"When you drive a car, if you look right in front of the car, you will crash. You have to look ahead," Norwegian author Per Petterson suggests.
By Richard Allen Greene
Sensible advice for those behind the wheel, certainly, but also a successful formula for a writer hailed as one of Norway's best living storytellers.
Petterson won two top literary prizes in Norway for his novel
He recently visited London as the UK honoured the centenary of Norwegian independence - and read from his latest novel, Out Stealing Horses, before an audience including Norway's Queen Sonja.
Afterwards, he made a revelation surprising in a novelist: "I hate plots."
But the admission makes sense if you have read Out Stealing Horses, which scooped two of Norway's top literary prizes.
The book is full of incident, from the shocking shooting death of a child to a man abandoning his wife and children.
But primarily it is a tender - in both senses, touching and painful - exploration of the relationship between a father and son in the wake of World War II.
Petterson started with little more than that notion and a closing scene of a mother buying her son his first suit.
"I had some bare notes about a father and a son who loved each other - it should be evident from page one that they do," he said.
"Then a vision of these two fathers not looking at each other. Why? Ah, it's right after the war," Petterson said, his face falling at the memory.
Petterson was surprised when his novel developed a plot
"Oh, I have to write about the war - which means research. I hate research."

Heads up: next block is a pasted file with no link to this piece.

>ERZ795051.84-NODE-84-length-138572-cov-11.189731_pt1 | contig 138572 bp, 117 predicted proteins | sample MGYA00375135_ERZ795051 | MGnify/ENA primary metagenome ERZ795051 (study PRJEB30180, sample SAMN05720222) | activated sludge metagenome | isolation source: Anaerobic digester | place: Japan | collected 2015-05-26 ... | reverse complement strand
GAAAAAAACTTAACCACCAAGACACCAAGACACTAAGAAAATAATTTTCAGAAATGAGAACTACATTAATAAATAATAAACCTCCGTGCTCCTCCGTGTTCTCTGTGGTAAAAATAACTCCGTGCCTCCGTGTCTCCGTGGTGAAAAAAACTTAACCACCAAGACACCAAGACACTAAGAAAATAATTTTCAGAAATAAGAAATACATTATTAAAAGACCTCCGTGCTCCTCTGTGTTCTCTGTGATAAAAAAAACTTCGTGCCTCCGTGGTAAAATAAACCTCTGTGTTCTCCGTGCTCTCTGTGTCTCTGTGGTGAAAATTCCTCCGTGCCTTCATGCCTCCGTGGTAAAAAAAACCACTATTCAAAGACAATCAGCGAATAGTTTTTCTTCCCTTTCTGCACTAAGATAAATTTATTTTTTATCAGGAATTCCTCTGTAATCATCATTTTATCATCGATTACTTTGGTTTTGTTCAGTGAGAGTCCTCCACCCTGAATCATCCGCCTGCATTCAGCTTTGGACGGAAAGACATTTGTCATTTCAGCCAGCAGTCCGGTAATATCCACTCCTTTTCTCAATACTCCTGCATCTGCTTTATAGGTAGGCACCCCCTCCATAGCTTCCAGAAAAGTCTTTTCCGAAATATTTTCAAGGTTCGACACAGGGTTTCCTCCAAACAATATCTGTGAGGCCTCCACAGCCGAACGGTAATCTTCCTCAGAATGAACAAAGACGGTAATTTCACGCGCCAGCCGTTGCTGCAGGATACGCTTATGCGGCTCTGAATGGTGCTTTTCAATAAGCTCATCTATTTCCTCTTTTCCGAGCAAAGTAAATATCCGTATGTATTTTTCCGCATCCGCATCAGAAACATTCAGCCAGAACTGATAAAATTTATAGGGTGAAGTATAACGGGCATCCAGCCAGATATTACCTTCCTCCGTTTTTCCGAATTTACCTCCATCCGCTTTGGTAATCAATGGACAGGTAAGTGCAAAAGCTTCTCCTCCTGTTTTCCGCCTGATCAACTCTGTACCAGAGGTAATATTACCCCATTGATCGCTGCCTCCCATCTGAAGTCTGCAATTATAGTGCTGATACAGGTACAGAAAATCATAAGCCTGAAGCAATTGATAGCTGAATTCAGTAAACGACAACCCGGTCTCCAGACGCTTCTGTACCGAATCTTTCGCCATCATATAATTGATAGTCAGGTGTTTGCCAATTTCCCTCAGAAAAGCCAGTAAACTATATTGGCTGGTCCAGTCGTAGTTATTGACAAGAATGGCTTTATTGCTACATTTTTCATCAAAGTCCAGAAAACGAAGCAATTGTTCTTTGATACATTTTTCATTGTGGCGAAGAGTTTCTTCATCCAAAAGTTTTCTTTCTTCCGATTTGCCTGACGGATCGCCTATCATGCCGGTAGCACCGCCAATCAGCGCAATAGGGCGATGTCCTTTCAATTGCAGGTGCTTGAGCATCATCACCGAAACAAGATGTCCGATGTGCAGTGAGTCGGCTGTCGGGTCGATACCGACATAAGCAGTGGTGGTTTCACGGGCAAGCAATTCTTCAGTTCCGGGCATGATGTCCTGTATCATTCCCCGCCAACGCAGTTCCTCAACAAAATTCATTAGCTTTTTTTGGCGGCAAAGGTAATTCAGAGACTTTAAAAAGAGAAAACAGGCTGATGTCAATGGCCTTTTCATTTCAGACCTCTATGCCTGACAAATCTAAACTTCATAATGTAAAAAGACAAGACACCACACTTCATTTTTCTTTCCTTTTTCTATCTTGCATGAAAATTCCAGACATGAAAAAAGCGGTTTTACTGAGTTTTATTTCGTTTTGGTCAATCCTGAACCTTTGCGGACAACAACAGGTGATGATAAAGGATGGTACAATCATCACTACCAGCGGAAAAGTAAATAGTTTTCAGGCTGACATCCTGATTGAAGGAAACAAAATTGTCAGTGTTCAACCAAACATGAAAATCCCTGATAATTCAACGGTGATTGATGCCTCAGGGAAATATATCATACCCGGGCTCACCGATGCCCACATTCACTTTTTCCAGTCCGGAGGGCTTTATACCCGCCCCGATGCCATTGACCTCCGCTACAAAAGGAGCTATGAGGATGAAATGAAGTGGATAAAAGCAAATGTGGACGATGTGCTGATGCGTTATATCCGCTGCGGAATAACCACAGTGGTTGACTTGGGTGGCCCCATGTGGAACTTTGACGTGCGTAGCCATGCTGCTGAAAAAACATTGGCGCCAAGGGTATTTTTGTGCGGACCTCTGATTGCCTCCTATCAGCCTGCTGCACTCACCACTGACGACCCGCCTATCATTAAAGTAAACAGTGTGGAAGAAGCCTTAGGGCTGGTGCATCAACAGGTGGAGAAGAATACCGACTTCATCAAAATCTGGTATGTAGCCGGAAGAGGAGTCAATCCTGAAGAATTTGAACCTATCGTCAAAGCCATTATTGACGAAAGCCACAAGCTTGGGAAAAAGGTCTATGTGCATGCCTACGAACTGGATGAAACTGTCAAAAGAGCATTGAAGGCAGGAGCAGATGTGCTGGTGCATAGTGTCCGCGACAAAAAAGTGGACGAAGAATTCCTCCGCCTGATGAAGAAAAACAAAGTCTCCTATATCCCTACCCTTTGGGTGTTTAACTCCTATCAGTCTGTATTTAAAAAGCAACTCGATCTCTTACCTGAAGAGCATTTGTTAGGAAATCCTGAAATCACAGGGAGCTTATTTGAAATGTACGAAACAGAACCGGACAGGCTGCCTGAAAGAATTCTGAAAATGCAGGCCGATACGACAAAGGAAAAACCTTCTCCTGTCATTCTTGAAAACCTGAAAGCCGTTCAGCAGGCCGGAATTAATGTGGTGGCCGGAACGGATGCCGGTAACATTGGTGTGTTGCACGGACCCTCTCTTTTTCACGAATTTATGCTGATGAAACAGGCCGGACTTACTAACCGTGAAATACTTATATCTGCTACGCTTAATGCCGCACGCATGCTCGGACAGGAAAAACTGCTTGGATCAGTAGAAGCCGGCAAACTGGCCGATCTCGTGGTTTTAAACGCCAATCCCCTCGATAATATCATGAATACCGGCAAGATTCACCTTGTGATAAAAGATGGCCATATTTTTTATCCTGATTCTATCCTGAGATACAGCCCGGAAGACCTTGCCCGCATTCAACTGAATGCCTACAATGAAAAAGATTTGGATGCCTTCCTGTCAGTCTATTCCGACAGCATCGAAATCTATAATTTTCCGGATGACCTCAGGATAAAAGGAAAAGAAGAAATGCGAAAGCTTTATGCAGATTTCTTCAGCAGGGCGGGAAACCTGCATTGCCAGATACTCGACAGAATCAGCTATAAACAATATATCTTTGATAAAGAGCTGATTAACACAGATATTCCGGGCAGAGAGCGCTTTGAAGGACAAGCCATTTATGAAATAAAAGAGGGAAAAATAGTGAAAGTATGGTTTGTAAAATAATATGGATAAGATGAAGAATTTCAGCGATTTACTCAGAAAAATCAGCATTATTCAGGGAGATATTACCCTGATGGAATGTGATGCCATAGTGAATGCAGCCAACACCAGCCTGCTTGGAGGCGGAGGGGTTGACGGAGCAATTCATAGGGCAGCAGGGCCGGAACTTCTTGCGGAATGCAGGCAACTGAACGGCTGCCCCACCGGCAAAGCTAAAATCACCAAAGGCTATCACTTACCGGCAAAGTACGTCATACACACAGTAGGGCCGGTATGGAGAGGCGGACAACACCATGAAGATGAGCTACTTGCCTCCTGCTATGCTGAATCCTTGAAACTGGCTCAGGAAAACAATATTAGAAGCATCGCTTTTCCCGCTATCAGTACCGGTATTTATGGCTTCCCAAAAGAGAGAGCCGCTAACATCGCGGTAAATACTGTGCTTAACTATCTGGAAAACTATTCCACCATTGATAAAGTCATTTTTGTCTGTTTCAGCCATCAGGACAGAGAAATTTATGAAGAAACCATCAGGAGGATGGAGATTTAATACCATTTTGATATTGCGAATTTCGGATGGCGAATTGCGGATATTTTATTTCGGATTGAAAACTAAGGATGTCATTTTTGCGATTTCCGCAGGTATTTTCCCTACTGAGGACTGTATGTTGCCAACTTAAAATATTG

But as he describes it, once he had his premise, the closing scene, and a conversation with an elderly neighbour to find out how much a suit would have cost in 1948, the rest of the book almost wrote itself.
"There are scenes that you need, and they come."
Much to his surprise, he found a traditional story developing.
"Some way into the book, I said, 'Oh shit, there's a plot.' I like characters."
His focus on character may be the result of his literary influences, foremost among which he lists Raymond Carver, the great American short-story writer.
"When I started reading Raymond Carver around 1980, it was like coming home," he said.
He was working at a bookshop at the time, importing foreign literature.
"I could import whatever I wanted, but I had to sell it," he recalls.
His shopping list included Carver, Richard Ford and Jayne Anne Phillips, and, he said, he "sold tons of it".
But he is steeped in Norwegian literature as well, citing the country's 1920 Nobel laureate Knut Hamsun as another godfather of his latest novel.
"You cannot write a book like Out Stealing Horses without being aware of [Hamsun's novel] Pan. I read it 25 years ago, and it was like..." He punches himself in the chin for effect.
The narrator of Petterson's novel, like the main character of Hamsun's, lives alone among Norway's sprawling, snowy forests - and may not be quite the man he presents himself as.
Petterson, too, makes his home in a remote Norwegian village, though he was born in Oslo.
"I am not afraid of small communities," he said, though he admitted that it is nearly impossible for an outsider to become an insider in such a place.
"They will know things that you will never know because they have lived there their whole lives," he said with a shrug. "You have to decide not to be paranoid."
Per Petterson will be in conversation with Harriett Green on The Word on 7 November at 09:32 GMT, 14:32 GMT and 19:32 GMT on BBC World Service. Please check the programme schedules for World Service transmission times.